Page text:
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ATTENTION BFL MINING NEWBS: Just got your Jalapenos in? Wondering how to get the most value for the least hassle? Give BitMinter a try! It's a smaller pool with a fair & low-fee payment method, lots of statistical feedback, and it's easier than EasyMiner! (Yes, we want your hashing power, but seriously, it IS the easiest pool to use! Sign up in seconds to try it!)
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The idea that deflation causes hoarding (to any problematic degree) is a lie used to justify theft of value from your savings.
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December 12, 2011, 04:33:25 PM
 #147

westkybitcoins, note how many people here have spent hours discussing and learning about Bitcoin, for month, and yet who still don't understand economics or the basics of how money/investment/lending works. To learn a field, not only do you need to learn a lot of background and seemingly unrelated topics to understand the whole picture, topics you may find boring or tedious, but very often unless you are taught by a professional, you won't even know what topics to study, since many of these topics you won't even know exist. This likely goes for every field of study out there.

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December 12, 2011, 06:03:14 PM
 #148

westkybitcoins, note how many people here have spent hours discussing and learning about Bitcoin, for month, and yet who still don't understand economics or the basics of how money/investment/lending works. To learn a field, not only do you need to learn a lot of background and seemingly unrelated topics to understand the whole picture, topics you may find boring or tedious, but very often unless you are taught by a professional, you won't even know what topics to study, since many of these topics you won't even know exist. This likely goes for every field of study out there.

Yes, I agree that that is often the case.

I just think the evidence shows that naturally, given the opportunity, many people would learn such things and even seek out appropriate instructors, all on their own, in their particular area of interest. Provided they were free to keep the fruits of their learning and do with it as they see fit. And of course, if they just seek to reinforce their own beliefs, rather than honestly and sincerely choosing to seek truth itself, they'll hit a wall of their own making at some point too--we already have that today, I don't see it changing anytime soon.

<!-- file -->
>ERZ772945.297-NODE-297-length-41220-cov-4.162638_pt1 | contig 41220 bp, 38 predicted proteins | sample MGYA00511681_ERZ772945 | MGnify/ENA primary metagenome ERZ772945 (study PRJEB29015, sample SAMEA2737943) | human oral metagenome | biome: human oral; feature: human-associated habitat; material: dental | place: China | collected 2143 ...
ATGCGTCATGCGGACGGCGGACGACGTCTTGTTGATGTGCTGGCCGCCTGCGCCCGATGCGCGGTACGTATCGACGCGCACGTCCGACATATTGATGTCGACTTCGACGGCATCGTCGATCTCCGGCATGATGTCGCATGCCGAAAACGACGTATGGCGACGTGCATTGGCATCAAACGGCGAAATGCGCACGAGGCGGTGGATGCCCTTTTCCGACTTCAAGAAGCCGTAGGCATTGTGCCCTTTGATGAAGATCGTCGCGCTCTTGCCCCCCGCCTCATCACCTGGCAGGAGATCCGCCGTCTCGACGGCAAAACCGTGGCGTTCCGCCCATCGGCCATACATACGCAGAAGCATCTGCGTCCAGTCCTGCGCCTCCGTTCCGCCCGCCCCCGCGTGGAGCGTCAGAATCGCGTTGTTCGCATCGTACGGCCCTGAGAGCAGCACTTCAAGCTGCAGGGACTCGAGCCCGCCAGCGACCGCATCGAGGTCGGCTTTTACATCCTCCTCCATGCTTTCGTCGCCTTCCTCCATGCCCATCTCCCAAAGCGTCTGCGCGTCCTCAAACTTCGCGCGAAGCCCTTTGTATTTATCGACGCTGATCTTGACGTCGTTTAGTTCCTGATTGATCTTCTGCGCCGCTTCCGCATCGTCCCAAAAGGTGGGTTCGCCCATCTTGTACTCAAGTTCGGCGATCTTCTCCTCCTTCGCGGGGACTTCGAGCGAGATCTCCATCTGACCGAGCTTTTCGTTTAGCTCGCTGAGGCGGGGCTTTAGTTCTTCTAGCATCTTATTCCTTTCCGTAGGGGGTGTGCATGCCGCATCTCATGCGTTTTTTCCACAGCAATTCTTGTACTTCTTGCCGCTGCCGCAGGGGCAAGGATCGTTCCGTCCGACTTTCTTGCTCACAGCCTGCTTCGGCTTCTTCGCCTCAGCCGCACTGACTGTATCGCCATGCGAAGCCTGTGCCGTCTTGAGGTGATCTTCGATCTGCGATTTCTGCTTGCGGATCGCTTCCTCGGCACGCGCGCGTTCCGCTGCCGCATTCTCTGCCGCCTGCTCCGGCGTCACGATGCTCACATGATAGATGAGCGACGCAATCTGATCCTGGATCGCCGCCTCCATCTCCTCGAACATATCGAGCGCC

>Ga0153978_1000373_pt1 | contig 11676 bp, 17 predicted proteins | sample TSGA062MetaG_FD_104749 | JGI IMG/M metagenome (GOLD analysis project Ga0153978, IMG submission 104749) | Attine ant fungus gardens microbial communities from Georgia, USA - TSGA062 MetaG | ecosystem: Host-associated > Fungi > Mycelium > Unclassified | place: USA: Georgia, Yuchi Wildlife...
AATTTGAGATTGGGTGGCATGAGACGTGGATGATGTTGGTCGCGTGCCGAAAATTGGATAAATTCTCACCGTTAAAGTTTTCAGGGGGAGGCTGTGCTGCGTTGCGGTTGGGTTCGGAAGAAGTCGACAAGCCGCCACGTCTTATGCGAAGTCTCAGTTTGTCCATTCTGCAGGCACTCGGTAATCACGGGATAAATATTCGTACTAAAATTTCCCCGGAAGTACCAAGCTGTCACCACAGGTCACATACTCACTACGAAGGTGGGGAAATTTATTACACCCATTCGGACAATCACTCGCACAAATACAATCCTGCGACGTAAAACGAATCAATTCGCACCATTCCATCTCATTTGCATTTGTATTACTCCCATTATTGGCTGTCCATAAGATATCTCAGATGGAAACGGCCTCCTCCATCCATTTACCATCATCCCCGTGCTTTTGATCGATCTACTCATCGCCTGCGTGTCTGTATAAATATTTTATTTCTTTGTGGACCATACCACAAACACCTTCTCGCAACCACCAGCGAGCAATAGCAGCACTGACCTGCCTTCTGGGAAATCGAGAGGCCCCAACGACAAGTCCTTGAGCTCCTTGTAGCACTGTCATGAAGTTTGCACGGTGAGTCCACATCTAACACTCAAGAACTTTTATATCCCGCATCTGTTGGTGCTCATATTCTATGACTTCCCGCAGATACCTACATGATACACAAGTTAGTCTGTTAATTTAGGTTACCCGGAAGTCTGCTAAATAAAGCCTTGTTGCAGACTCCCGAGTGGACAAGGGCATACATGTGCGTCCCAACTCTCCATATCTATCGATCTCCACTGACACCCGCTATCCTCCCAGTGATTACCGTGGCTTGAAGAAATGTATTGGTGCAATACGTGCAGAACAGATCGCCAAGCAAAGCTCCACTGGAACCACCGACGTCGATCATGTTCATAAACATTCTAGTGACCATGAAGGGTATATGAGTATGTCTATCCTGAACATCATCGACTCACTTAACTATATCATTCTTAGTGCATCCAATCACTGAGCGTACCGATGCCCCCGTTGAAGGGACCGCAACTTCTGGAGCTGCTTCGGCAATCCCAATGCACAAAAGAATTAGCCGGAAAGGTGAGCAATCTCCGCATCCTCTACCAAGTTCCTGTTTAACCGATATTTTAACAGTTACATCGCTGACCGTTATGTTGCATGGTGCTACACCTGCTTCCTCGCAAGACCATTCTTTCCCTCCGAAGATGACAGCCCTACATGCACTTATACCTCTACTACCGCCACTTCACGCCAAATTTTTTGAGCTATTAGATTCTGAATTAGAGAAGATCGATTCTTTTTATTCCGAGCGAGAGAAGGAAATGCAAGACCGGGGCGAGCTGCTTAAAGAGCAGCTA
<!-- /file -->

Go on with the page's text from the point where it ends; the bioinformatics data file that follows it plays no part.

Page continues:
(As an aside, sometimes it's social customs which squash this too. I imagine most parents find the idea of their child becoming "obsessed" with some obscure field that the parents find useless to be a horrifying idea. They would be quick to break their child of such a habit. Yet some have speculated Leonardo DaVinci was somewhat autistic, had OCD and was quick to ignore social customs whenever his curiosity found it convenient. It seems clear it would have been these very traits which enabled him to explore the things he did and be the genius that he was--his knowledge of anatomy being a prime example. I suspect that if the speculation is correct, then had he been born in the modern era, he wouldn't have been anything other than a frustrated oddity, not due so much to intellectual laziness, but rather because the extreme expression and pursuit of his interests wouldn't have been considered acceptable.)

Bitcoin is the ultimate freedom test. It tells you who is giving lip service and who genuinely believes in it.
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In the future, books that summarize the history of money will have a line that says, “and then came bitcoin.” It is the economic singularity. And we are living in it now. - Ryan Dickherber
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ATTENTION BFL MINING NEWBS: Just got your Jalapenos in? Wondering how to get the most value for the least hassle? Give BitMinter a try! It's a smaller pool with a fair & low-fee payment method, lots of statistical feedback, and it's easier than EasyMiner! (Yes, we want your hashing power, but seriously, it IS the easiest pool to use! Sign up in seconds to try it!)
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The idea that deflation causes hoarding (to any problematic degree) is a lie used to justify theft of value from your savings.
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December 12, 2011, 10:25:38 PM
 #149

Wow. First of all I have to say that this is something new, I was expecting this thread to descend into chaos but it has done the opposite. Some very deep discussions going on here. I thank everyone for having an open mind. It proves that the Bitcoin community is full of fairly intelligent people.